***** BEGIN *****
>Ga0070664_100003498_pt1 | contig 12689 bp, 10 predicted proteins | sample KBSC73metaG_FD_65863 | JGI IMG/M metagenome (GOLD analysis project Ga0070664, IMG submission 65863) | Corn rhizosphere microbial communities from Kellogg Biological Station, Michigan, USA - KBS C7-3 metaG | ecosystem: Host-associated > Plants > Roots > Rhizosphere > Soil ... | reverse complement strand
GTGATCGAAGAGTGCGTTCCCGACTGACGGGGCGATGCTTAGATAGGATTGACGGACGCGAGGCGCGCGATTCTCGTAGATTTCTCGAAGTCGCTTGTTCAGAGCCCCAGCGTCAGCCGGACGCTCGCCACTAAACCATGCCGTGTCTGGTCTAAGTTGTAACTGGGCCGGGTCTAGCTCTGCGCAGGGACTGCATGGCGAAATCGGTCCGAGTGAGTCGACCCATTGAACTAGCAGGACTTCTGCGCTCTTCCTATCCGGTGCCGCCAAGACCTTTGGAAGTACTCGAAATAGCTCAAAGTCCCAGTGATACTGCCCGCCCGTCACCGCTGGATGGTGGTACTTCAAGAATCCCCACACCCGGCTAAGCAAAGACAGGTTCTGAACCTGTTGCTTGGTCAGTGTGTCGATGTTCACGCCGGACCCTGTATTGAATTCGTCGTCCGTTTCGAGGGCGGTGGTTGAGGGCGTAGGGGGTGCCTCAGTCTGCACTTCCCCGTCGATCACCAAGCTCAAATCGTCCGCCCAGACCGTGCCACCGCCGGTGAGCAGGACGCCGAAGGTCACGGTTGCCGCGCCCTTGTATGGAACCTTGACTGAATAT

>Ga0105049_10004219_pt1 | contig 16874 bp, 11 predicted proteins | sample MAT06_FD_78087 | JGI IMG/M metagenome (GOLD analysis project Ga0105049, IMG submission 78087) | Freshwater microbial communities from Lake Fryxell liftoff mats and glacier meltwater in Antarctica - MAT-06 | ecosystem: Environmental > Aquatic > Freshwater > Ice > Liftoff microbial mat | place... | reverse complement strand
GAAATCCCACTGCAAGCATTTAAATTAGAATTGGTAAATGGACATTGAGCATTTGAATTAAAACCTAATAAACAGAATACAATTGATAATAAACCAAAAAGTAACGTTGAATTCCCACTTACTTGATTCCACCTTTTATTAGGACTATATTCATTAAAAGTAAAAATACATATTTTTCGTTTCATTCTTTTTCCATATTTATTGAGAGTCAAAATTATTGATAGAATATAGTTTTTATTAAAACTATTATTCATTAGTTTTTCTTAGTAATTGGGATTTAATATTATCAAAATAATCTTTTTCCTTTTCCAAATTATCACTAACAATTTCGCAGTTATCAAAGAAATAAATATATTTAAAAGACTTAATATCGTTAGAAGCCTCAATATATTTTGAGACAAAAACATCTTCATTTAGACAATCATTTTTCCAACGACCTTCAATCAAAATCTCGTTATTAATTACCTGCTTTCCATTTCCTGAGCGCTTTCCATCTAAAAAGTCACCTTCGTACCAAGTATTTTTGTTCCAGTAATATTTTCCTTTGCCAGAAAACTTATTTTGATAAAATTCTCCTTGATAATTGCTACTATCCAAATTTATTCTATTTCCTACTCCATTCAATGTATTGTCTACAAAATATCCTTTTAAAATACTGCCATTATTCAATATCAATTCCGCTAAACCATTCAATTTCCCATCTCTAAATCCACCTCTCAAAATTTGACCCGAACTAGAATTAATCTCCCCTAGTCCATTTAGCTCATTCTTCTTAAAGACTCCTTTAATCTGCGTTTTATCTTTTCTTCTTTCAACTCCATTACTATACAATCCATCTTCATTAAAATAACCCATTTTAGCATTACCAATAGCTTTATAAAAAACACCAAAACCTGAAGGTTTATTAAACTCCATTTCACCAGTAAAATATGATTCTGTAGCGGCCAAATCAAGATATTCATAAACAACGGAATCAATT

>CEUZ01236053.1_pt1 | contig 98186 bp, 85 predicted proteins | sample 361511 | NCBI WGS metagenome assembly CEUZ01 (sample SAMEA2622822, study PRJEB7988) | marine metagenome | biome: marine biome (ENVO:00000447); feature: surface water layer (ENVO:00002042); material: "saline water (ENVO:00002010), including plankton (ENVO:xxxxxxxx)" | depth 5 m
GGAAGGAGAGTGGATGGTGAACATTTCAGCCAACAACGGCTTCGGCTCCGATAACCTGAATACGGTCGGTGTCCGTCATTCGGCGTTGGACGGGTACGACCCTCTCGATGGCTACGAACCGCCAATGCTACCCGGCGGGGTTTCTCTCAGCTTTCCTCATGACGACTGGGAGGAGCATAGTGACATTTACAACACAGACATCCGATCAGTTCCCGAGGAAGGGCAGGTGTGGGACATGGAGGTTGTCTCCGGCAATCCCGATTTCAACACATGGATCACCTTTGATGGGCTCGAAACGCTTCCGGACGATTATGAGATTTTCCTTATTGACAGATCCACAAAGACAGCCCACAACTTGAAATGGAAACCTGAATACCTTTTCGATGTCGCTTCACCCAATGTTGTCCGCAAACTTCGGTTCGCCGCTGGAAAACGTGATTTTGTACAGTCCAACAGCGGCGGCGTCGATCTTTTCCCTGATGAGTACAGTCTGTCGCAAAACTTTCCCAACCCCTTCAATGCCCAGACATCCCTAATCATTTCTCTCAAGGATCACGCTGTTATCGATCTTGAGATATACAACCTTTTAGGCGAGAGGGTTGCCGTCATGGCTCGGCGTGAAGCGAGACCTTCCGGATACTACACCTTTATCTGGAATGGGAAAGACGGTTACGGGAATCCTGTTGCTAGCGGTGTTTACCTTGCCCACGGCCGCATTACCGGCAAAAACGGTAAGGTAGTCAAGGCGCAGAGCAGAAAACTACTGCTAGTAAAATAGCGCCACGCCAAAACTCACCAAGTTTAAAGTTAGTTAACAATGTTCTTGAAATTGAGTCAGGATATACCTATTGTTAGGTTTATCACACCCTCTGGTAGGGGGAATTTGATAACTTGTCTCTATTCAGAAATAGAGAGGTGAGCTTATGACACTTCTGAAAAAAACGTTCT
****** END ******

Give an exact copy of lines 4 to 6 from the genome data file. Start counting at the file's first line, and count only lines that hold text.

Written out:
GAAATCCCACTGCAAGCATTTAAATTAGAATTGGTAAATGGACATTGAGCATTTGAATTAAAACCTAATAAACAGAATACAATTGATAATAAACCAAAAAGTAACGTTGAATTCCCACTTACTTGATTCCACCTTTTATTAGGACTATATTCATTAAAAGTAAAAATACATATTTTTCGTTTCATTCTTTTTCCATATTTATTGAGAGTCAAAATTATTGATAGAATATAGTTTTTATTAAAACTATTATTCATTAGTTTTTCTTAGTAATTGGGATTTAATATTATCAAAATAATCTTTTTCCTTTTCCAAATTATCACTAACAATTTCGCAGTTATCAAAGAAATAAATATATTTAAAAGACTTAATATCGTTAGAAGCCTCAATATATTTTGAGACAAAAACATCTTCATTTAGACAATCATTTTTCCAACGACCTTCAATCAAAATCTCGTTATTAATTACCTGCTTTCCATTTCCTGAGCGCTTTCCATCTAAAAAGTCACCTTCGTACCAAGTATTTTTGTTCCAGTAATATTTTCCTTTGCCAGAAAACTTATTTTGATAAAATTCTCCTTGATAATTGCTACTATCCAAATTTATTCTATTTCCTACTCCATTCAATGTATTGTCTACAAAATATCCTTTTAAAATACTGCCATTATTCAATATCAATTCCGCTAAACCATTCAATTTCCCATCTCTAAATCCACCTCTCAAAATTTGACCCGAACTAGAATTAATCTCCCCTAGTCCATTTAGCTCATTCTTCTTAAAGACTCCTTTAATCTGCGTTTTATCTTTTCTTCTTTCAACTCCATTACTATACAATCCATCTTCATTAAAATAACCCATTTTAGCATTACCAATAGCTTTATAAAAAACACCAAAACCTGAAGGTTTATTAAACTCCATTTCACCAGTAAAATATGATTCTGTAGCGGCCAAATCAAGATATTCATAAACAACGGAATCAATT

>CEUZ01236053.1_pt1 | contig 98186 bp, 85 predicted proteins | sample 361511 | NCBI WGS metagenome assembly CEUZ01 (sample SAMEA2622822, study PRJEB7988) | marine metagenome | biome: marine biome (ENVO:00000447); feature: surface water layer (ENVO:00002042); material: "saline water (ENVO:00002010), including plankton (ENVO:xxxxxxxx)" | depth 5 m
GGAAGGAGAGTGGATGGTGAACATTTCAGCCAACAACGGCTTCGGCTCCGATAACCTGAATACGGTCGGTGTCCGTCATTCGGCGTTGGACGGGTACGACCCTCTCGATGGCTACGAACCGCCAATGCTACCCGGCGGGGTTTCTCTCAGCTTTCCTCATGACGACTGGGAGGAGCATAGTGACATTTACAACACAGACATCCGATCAGTTCCCGAGGAAGGGCAGGTGTGGGACATGGAGGTTGTCTCCGGCAATCCCGATTTCAACACATGGATCACCTTTGATGGGCTCGAAACGCTTCCGGACGATTATGAGATTTTCCTTATTGACAGATCCACAAAGACAGCCCACAACTTGAAATGGAAACCTGAATACCTTTTCGATGTCGCTTCACCCAATGTTGTCCGCAAACTTCGGTTCGCCGCTGGAAAACGTGATTTTGTACAGTCCAACAGCGGCGGCGTCGATCTTTTCCCTGATGAGTACAGTCTGTCGCAAAACTTTCCCAACCCCTTCAATGCCCAGACATCCCTAATCATTTCTCTCAAGGATCACGCTGTTATCGATCTTGAGATATACAACCTTTTAGGCGAGAGGGTTGCCGTCATGGCTCGGCGTGAAGCGAGACCTTCCGGATACTACACCTTTATCTGGAATGGGAAAGACGGTTACGGGAATCCTGTTGCTAGCGGTGTTTACCTTGCCCACGGCCGCATTACCGGCAAAAACGGTAAGGTAGTCAAGGCGCAGAGCAGAAAACTACTGCTAGTAAAATAGCGCCACGCCAAAACTCACCAAGTTTAAAGTTAGTTAACAATGTTCTTGAAATTGAGTCAGGATATACCTATTGTTAGGTTTATCACACCCTCTGGTAGGGGGAATTTGATAACTTGTCTCTATTCAGAAATAGAGAGGTGAGCTTATGACACTTCTGAAAAAAACGTTCT